David Copperfield By Charles Dickens Chapters 35-36

'No!' said Mr. jorkins, stopping at the door to shake his head. 'Oh, no! I object, you know,' which he said very rapidly, and went out. 'You must be aware, Mr. Copperfield,' he added, looking restlessly in at the door again, 'if Mr. Spenlow objects — '

'Personally, he does not object, sir,' said I.

'Oh! Personally!' repeated Mr. Jorkins, in an impatient manner. 'I assure you there's an objection, Mr. Copperfield. Hopeless! What you wish to be done, can't be done. I — I really have got an appointment at the Bank.' With that he fairly ran away; and to the best of my knowledge, it was three days before he showed himself in the Commons again.

Being very anxious to leave no stone unturned, I waited until Mr. Spenlow came in, and then described what had passed; giving him to understand that I was not hopeless of his being able to soften the adamantine jorkins, if he would undertake the task.

'Copperfield,' returned Mr. Spenlow, with a gracious smile, 'you have not known my partner, Mr. jorkins, as long as I have. Nothing is farther from my thoughts than to attribute any degree of artifice to Mr. jorkins. But Mr. jorkins has a way of stating his objections which often deceives people. No, Copperfield!' shaking his head. 'Mr. jorkins is not to be moved, believe me!'

I was completely bewildered between Mr. Spenlow and Mr. jorkins, as to which of them really was the objecting partner; but I saw with sufficient clearness that there was obduracy somewhere in the firm, and that the recovery of my aunt's thousand pounds was out of the question. In a state of despondency, which I remember with anything but satisfaction, for I know it still had too much reference to myself (though always in connexion with Dora), I left the office, and went homeward.

I was trying to familiarize my mind with the worst, and to present to myself the arrangements we should have to make for the future in their sternest aspect, when a hackney-chariot coming after me, and stopping at my very feet, occasioned me to look up. A fair hand was stretched forth to me from the window; and the face I had never seen without a feeling of serenity and happiness, from the moment when it first turned back on the old oak staircase with the great broad balustrade, and when I associated its softened beauty with the stained-glass window in the church, was smiling on me.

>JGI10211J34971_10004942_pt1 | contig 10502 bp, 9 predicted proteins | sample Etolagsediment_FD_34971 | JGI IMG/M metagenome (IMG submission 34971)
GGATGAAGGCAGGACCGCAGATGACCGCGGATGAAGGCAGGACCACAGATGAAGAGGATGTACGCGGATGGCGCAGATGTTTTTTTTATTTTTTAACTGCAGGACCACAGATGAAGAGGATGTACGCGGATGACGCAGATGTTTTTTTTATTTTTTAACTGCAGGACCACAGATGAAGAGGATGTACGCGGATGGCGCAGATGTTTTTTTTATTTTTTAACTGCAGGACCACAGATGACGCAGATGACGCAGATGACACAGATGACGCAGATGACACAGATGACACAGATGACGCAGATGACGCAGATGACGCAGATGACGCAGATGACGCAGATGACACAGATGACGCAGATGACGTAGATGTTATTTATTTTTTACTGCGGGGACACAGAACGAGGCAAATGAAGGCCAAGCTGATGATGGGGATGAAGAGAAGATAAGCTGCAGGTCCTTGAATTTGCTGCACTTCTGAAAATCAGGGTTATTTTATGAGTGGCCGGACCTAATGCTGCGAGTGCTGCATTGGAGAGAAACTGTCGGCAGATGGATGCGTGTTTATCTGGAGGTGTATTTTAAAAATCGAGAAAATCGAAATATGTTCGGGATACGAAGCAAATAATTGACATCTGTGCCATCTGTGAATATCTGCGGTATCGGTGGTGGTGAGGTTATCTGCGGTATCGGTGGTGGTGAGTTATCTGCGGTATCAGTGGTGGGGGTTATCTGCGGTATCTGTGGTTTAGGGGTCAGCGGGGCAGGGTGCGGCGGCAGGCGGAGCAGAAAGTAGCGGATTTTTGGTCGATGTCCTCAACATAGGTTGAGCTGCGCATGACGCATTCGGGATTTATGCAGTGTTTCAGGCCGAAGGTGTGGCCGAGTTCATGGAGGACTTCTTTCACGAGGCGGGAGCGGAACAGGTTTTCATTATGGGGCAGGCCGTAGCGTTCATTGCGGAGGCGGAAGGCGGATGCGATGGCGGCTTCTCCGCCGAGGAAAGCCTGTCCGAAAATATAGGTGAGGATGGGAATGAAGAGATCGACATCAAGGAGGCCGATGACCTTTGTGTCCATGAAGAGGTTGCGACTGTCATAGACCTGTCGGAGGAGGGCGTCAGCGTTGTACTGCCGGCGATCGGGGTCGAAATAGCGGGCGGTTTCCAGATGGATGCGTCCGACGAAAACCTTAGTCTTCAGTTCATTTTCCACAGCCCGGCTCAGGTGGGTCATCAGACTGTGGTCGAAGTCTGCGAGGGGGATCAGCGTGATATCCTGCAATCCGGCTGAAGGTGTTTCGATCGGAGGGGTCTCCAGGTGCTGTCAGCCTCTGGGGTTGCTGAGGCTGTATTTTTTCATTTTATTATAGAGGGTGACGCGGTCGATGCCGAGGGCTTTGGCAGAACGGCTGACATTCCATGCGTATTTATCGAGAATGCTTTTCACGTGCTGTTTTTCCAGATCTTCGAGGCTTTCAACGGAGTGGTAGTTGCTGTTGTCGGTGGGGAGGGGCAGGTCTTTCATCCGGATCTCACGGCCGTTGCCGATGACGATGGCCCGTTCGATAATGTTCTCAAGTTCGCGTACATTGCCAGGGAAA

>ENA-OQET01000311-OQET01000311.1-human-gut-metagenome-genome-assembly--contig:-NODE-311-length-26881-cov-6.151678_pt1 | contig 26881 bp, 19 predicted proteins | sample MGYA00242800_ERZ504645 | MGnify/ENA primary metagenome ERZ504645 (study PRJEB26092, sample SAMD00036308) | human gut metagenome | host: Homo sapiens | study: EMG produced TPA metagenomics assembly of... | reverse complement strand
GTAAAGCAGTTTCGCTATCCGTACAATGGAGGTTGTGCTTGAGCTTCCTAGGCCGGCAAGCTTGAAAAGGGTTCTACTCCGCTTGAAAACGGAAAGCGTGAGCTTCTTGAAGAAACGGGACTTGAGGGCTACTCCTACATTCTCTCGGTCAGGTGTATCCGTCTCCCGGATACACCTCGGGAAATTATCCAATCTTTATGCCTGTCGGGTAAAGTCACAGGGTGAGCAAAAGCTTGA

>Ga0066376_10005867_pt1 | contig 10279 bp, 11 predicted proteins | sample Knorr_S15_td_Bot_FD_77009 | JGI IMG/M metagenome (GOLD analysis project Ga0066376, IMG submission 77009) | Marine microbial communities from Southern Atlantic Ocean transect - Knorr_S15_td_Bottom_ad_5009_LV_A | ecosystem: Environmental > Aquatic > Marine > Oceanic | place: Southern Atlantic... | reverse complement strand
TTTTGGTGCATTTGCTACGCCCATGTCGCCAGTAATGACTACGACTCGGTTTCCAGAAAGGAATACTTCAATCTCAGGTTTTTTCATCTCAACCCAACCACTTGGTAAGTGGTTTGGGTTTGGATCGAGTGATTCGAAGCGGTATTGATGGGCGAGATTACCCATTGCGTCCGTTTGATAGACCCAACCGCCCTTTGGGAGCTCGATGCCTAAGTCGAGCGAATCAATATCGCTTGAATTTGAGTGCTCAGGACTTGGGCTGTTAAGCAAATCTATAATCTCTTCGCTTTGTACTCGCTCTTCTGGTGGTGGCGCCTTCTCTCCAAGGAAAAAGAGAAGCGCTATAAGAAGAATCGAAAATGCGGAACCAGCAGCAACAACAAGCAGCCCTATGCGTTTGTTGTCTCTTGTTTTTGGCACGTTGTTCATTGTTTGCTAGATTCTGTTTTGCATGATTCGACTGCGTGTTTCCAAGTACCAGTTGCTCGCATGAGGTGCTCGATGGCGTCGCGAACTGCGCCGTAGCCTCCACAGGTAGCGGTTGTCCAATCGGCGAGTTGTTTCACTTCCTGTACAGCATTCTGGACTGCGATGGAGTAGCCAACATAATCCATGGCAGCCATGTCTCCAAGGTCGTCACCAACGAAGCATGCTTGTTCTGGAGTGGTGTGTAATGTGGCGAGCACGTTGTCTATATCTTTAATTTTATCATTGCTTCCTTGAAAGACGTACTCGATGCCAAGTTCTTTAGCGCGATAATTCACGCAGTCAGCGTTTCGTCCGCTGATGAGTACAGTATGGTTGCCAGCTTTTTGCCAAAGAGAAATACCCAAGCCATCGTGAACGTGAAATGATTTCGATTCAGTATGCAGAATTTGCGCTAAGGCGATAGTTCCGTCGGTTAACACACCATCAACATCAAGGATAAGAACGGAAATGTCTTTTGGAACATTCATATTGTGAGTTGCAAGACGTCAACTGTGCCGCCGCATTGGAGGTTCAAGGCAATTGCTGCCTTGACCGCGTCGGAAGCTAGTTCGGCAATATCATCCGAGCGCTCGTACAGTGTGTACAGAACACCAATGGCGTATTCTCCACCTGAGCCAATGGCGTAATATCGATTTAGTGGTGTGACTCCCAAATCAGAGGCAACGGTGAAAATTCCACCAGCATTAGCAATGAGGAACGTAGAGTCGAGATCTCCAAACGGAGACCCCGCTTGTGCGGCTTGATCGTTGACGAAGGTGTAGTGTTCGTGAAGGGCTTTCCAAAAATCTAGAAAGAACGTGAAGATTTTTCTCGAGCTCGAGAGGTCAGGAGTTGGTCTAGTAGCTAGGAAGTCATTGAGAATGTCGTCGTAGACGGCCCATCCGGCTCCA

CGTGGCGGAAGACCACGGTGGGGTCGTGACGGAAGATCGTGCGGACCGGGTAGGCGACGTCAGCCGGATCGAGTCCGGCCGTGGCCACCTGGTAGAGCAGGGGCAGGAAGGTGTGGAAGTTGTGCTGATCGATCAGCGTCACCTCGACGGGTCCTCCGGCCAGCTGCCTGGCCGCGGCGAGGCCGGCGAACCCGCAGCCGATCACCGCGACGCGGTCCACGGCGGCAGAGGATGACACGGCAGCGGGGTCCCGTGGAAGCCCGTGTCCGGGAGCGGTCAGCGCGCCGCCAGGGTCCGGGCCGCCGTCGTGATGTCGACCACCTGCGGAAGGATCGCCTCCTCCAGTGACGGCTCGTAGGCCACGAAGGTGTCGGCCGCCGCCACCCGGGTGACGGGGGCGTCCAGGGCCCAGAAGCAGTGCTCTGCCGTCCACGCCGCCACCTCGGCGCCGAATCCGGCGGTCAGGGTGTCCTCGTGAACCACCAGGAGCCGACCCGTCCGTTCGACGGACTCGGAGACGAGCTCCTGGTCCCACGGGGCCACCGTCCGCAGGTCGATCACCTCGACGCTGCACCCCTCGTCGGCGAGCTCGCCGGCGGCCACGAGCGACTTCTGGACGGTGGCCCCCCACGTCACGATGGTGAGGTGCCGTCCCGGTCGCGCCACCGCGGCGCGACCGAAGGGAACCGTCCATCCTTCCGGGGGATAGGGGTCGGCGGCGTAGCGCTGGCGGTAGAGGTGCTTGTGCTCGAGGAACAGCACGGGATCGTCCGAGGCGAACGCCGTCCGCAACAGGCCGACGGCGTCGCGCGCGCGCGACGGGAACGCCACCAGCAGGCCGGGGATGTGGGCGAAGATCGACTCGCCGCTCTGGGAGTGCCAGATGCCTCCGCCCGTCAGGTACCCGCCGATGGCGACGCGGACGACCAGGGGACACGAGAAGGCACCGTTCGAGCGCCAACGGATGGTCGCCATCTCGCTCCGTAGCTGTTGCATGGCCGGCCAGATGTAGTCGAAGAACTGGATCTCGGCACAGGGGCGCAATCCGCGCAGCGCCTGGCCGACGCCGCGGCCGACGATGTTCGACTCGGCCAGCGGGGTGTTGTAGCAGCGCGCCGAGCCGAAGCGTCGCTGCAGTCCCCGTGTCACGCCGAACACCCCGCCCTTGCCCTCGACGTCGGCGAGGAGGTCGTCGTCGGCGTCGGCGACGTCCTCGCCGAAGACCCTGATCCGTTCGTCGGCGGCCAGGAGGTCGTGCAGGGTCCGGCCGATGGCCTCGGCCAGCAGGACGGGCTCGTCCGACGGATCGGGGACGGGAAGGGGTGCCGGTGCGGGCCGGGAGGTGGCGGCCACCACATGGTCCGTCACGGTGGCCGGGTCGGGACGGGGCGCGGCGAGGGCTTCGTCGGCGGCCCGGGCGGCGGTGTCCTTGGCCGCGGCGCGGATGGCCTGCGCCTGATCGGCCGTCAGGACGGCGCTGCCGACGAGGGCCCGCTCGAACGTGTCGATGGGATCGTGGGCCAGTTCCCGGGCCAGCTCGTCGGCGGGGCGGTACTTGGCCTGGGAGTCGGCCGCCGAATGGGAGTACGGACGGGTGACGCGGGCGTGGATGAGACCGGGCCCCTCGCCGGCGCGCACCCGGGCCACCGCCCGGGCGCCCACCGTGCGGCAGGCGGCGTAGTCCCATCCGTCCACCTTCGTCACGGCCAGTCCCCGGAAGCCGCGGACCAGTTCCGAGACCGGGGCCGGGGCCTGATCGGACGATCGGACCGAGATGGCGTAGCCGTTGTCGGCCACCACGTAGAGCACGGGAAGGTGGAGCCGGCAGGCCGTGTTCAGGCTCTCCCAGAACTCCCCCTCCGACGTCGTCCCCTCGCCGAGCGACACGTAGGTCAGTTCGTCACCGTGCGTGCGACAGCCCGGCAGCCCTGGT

'Agnes!' I joyfully exclaimed. 'Oh, my dear Agnes, of all people in the world, what a pleasure to see you!'

'Is it, indeed?' she said, in her cordial voice.

'I want to talk to you so much!' said I. 'It's such a lightening of my heart, only to look at you! If I had had a conjuror's cap, there is no one I should have wished for but you!'

'What?' returned Agnes.

'Well! perhaps Dora first,' I admitted, with a blush.

'Certainly, Dora first, I hope,' said Agnes, laughing.

'But you next!' said I. 'Where are you going?'

She was going to my rooms to see my aunt. The day being very fine, she was glad to come out of the chariot, which smelt (I had my head in it all this time) like a stable put under a cucumber-frame. I dismissed the coachman, and she took my arm, and we walked on together. She was like Hope embodied, to me. How different I felt in one short minute, having Agnes at my side!

My aunt had written her one of the odd, abrupt notes — very little longer than a Bank note — to which her epistolary efforts were usually limited. She had stated therein that she had fallen into adversity, and was leaving Dover for good, but had quite made up her mind to it, and was so well that nobody need be uncomfortable about her. Agnes had come to London to see my aunt, between whom and herself there had been a mutual liking these many years: indeed, it dated from the time of my taking up my residence in Mr. Wickfield's house. She was not alone, she said. Her papa was with her — and Uriah Heep.

'And now they are partners,' said I. 'Confound him!'

'Yes,' said Agnes. 'They have some business here; and I took advantage of their coming, to come too. You must not think my visit all friendly and disinterested, Trotwood, for — I am afraid I may be cruelly prejudiced — I do not like to let papa go away alone, with him.' 'Does he exercise the same influence over Mr. Wickfield still, Agnes?'

Agnes shook her head. 'There is such a change at home,' said she, 'that you would scarcely know the dear old house. They live with us now.'

'They?' said I.

'Mr. Heep and his mother. He sleeps in your old room,' said Agnes, looking up into my face.

'I wish I had the ordering of his dreams,' said I. 'He wouldn't sleep there long.'

'I keep my own little room,' said Agnes, 'where I used to learn my lessons. How the time goes! You remember? The little panelled room that opens from the drawing-room?'

'Remember, Agnes? When I saw you, for the first time, coming out at the door, with your quaint little basket of keys hanging at your side?'

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